During June we conducted the latest Aln Estuary Survey.  The Aln Estuary Marine Conservation Zone (MCZ) is the smallest designated MCZ in the UK, covering an area of just 38.5 hectares.

In May 2012, the Northumberland Inshore Fisheries and Conservation Authority (NIFCA) conducted a pilot survey to study juvenile and small fish populations in the estuary, recognising its potential significance for young fish.

Since 2015, NIFCA has conducted biannual fish surveys in late spring and early autumn to gather data on fish population dynamics.  The primary aim of these surveys is to understand the variety of fish species in the estuary and the role it plays as a crucial spawning and nursery ground for North Sea fish.

The surveys help identify the abundance of fish communities at each site and collect additional data on the estuary’s physical and chemical properties, such as temperature and salinity.

The fish surveys follow the Environment Agency’s Transitional and Coastal Monitoring (TrAC) method. Over eight years, 16 surveys have been conducted, recording a total of 7,473 fish, with 4,689 (63%) measured. The 2023 results were compared with previous years to assess the site’s significance as a nursery and to monitor any changes over time.

The 2024 survey results will be available later in the year and will build on the key findings from our 2023 survey, which identified a total of 13 species identified to species level and two to genus level. In spring 2023, 10 species and two genera were identified, while in autumn, 11 species and one genus were identified.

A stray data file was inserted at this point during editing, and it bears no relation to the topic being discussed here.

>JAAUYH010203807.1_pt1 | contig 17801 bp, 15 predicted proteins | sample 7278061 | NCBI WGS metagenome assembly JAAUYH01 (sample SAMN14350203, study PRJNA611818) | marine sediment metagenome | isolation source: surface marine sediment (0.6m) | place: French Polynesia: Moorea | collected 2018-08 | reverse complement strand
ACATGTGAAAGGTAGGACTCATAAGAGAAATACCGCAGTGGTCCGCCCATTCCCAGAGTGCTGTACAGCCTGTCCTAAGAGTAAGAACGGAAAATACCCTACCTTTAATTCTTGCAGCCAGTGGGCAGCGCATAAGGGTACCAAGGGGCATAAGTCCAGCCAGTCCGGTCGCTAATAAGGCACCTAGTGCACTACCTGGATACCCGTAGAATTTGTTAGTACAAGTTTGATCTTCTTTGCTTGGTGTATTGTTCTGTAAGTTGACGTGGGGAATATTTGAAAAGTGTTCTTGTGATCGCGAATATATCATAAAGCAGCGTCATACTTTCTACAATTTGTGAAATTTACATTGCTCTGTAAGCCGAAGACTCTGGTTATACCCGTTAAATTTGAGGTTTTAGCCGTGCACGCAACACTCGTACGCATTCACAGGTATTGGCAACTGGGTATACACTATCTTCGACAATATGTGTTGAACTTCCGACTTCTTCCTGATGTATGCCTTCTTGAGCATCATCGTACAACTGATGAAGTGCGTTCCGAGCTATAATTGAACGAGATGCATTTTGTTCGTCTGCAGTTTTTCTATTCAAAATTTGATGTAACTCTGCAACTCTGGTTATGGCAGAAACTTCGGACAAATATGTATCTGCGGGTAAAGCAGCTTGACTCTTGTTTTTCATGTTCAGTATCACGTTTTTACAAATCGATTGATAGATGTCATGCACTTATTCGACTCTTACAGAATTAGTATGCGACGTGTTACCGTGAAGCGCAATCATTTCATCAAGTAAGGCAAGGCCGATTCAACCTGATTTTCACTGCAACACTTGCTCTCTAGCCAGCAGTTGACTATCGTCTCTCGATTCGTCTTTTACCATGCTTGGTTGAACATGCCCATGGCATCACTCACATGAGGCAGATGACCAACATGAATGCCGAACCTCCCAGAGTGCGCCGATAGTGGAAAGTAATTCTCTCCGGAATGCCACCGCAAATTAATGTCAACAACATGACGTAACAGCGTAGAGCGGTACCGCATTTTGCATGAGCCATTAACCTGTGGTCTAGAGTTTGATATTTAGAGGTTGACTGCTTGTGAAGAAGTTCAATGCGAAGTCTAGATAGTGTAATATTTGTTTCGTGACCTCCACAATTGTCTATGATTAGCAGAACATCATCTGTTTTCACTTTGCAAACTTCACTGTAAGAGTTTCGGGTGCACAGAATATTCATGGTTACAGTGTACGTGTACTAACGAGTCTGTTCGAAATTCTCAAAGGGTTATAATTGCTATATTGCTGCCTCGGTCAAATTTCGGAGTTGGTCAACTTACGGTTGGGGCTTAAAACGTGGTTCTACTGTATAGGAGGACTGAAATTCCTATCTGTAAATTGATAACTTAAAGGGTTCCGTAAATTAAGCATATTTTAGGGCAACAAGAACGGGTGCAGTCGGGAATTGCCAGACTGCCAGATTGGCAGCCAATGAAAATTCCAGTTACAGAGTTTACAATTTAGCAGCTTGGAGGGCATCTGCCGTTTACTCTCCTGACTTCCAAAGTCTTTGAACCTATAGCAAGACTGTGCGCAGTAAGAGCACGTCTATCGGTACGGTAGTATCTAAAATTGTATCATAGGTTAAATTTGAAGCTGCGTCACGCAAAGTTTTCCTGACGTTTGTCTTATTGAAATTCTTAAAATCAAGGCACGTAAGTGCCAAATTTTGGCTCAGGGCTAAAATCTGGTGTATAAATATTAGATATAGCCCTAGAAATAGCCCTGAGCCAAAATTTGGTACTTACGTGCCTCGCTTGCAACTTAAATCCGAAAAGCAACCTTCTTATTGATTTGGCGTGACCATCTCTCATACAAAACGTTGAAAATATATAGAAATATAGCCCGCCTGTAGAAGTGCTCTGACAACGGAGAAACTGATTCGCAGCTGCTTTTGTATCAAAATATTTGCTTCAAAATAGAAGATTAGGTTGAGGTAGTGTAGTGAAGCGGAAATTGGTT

All the commercial species measured were juveniles, except for trout and a small percentage of adult sandeels (22% lesser sandeels and 7% greater sandeels). The most abundant species recorded was the Atlantic herring, with 706 individuals, marking the highest recorded species abundance in a single sample.

The 2023 survey results reaffirmed the Aln Estuary MCZ’s importance as a nursery ground for various fish species, notably commercial species such as lesser and greater sandeel, Atlantic herring, European flounder, and European eel. It is important to note that sandeel and European eel both have prohibitions for commercial fisheries in the UK.

The estuary’s diverse habitats support a wide range of juvenile species, with certain habitats preferred by specific species (e.g. saltmarsh for Atlantic herring and European flounders, sublittoral sand for lesser and greater sandeels).

The continued high abundances, low variation in species richness and consistent yearly recordings of six species suggest stable conditions in the MCZ, achieving its conservation objective to “Maintain in favourable condition.”

However, the factors affecting fluctuating population dynamics remain uncertain. Temperature and salinity data collected since 2015 have not shown clear trends, possibly due to the estuary’s low temporal and spatial temperature range or external factors like offshore impacts on spawning grounds. Salinity readings have varied more widely but haven’t revealed consistent correlations with species richness and abundance.

For more detailed information, please refer to the 2023 Aln Estuary report at:

Overall Results (2015 – 2023)

Consistent Species: Six species exhibited site fidelity, being recorded every year, while five species were only recorded once.

High Abundance: The most abundant species over the years were lesser sandeel (2,102 individuals), Atlantic herring (1,851), and goby species (1,347), accounting for 73% of all individuals recorded.

Species Richness: Inter-annual species richness showed little variation (Sorensen Index Similarity score of 90% – 64%), but population dynamics fluctuated significantly both inter- and intra-annually (Bray Curtis Index Similarity Score of 80% – 16%).